We believe that by their very nature, cooperatives can contribute to the simultaneous achievement of all four of these objectives:
  • they provide members with voice, representation and an organizational platform to defend their rights;
  • they foster economies of scale and greater bargaining power of producers to make work more productive;
  • they extend social protection by harnessing and modernizing traditional systems of mutuality, solidarity and reciprocity; and
  • they deepen and broaden social dialogue by reaching out to rural areas and the informal economy. ILO Recomendation 193 on Promotion on Cooperatives, celebrates its 10th anniversary this year. Since 2002, it has inspired more than 70 countries to change their policies and legislation based on its good practice provisions.
As a result, the cooperative legislation of many developing countries has been subject to profound reform.

All cooperative laws adopted since, have reduced state influence over, and state sponsoring of, cooperatives, increased cooperative autonomy and self-reliance, and cut any links that might have existed between cooperatives and political organizations. More recently, countries going through a transition process in the Middle East and North Africa have taken on/ this Recommendation and have used it to enhance the relevance and viability of cooperatives of all types and all levels.

We can proudly say that today, most countries in the world have established a conducive legal and institutional basis that will allow genuine cooperatives to emerge and flourish. We also have important technical cooperation and capacity building activities. For instance, ILO’s Coop Africa programme worked from 2007 to 2011 covering 14 countries in Eastern and Southern Africa and benefiting more than 4,000 primary cooperatives through business support services, and 287,274 cooperative members with capacity building initiatives. Working mostly in the agriculture sector and the informal economy, the programme targeted local cooperatives and groups; business development services (BDS) providers; and cooperative apex organizations. The project helped increase the turnover of cooperatives by 26.6% and contributed to the creation of more than 4,000 jobs. 170,899 self-employed had their productivity increased.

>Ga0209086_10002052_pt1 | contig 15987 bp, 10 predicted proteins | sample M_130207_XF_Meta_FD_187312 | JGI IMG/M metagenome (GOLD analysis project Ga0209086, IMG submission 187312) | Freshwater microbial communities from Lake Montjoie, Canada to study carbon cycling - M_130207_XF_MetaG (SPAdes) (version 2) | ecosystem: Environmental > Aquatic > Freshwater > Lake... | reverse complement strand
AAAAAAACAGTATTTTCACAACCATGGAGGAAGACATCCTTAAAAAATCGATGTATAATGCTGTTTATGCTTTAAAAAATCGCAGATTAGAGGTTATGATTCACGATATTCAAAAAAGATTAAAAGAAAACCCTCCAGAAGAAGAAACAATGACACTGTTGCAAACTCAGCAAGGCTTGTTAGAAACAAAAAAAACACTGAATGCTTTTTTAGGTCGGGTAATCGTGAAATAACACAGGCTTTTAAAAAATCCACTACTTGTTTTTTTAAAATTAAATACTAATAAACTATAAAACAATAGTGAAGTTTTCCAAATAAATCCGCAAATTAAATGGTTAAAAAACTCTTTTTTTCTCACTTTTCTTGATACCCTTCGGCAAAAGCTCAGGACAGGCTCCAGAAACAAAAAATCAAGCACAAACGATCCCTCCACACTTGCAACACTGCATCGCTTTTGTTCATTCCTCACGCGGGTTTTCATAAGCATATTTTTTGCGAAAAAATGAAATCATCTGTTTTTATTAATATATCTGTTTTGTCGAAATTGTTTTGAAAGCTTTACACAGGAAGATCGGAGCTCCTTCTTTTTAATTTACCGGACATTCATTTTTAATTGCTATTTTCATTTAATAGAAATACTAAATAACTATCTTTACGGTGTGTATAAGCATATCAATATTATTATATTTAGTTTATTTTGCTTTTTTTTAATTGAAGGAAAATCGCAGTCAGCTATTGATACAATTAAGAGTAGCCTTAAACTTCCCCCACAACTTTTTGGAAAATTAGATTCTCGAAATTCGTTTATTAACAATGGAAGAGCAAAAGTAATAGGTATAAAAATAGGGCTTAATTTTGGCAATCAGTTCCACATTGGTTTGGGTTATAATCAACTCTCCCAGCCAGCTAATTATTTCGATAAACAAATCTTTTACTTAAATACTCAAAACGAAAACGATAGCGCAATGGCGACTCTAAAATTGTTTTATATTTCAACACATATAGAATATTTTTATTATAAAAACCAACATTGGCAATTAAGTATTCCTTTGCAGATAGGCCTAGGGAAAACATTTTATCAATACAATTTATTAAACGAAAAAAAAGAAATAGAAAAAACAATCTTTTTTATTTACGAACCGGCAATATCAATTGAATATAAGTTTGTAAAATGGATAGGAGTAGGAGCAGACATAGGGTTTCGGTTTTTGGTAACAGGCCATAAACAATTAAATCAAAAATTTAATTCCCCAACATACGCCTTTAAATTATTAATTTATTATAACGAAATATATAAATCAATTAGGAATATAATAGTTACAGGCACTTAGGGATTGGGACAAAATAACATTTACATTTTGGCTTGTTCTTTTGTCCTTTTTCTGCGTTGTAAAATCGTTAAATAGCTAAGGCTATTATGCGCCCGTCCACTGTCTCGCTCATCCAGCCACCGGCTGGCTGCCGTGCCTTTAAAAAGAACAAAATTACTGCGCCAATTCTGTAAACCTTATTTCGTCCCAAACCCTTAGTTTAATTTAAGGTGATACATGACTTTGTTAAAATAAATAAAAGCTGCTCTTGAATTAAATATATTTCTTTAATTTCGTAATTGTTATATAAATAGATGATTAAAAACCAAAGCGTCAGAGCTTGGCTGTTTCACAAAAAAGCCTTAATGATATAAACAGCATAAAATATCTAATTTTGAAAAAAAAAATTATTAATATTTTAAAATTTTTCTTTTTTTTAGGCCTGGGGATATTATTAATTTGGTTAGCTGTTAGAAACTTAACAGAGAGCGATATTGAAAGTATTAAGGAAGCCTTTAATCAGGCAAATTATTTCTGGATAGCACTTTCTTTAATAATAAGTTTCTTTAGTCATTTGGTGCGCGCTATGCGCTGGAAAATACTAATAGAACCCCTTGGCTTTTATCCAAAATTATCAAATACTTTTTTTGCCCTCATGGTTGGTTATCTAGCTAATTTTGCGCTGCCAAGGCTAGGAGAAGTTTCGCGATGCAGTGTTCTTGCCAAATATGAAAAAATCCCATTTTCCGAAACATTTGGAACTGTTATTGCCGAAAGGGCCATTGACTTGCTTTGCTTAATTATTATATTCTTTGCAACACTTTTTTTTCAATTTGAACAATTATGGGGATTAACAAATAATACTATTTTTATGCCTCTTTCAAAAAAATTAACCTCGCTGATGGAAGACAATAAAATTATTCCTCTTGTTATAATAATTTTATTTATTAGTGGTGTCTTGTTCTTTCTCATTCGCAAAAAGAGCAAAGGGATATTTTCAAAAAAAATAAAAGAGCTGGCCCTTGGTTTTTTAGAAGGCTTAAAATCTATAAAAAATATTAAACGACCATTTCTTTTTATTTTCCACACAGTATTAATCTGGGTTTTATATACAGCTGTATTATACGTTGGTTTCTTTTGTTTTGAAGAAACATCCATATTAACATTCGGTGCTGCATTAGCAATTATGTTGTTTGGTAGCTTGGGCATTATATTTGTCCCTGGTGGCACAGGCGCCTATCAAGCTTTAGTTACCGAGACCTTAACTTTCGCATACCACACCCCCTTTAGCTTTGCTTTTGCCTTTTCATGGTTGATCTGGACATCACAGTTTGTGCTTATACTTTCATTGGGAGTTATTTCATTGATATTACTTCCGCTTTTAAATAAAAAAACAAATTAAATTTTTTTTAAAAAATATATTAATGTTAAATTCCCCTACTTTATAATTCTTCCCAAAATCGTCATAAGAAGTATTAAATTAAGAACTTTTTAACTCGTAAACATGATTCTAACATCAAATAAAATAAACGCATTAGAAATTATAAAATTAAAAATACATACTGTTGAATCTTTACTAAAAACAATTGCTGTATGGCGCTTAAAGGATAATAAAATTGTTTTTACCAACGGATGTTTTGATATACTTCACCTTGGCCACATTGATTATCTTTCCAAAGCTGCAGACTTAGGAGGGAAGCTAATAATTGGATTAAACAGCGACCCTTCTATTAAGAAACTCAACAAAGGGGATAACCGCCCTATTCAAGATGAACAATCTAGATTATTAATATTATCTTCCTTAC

My.COOP, launched in January 2012, is a training package and programme on the management of agricultural cooperatives. It is available in Spanish, and it is being translated into French, Arabic, Bahasa and Kiswahili, My.COOP is managed through a creative common agreement between partners and its open access nature, along with its online discussion and distance learning platforms have already made it a very highly demanded tool. Over 400 co-operators from around the world are discussing critical issues to managing cooperative enterprises everyday on the online discussion platform, from financial management, supply of inputs, marketing to balancing between member interests, business opportunities and social considerations.

I would like to finish here. Let me just add that we have an excellent and long standing working relationship with the International Cooperative Alliance and we are also participating quite actively in the International year of cooperatives.

Thank you for your attention and I look forward to your interventions.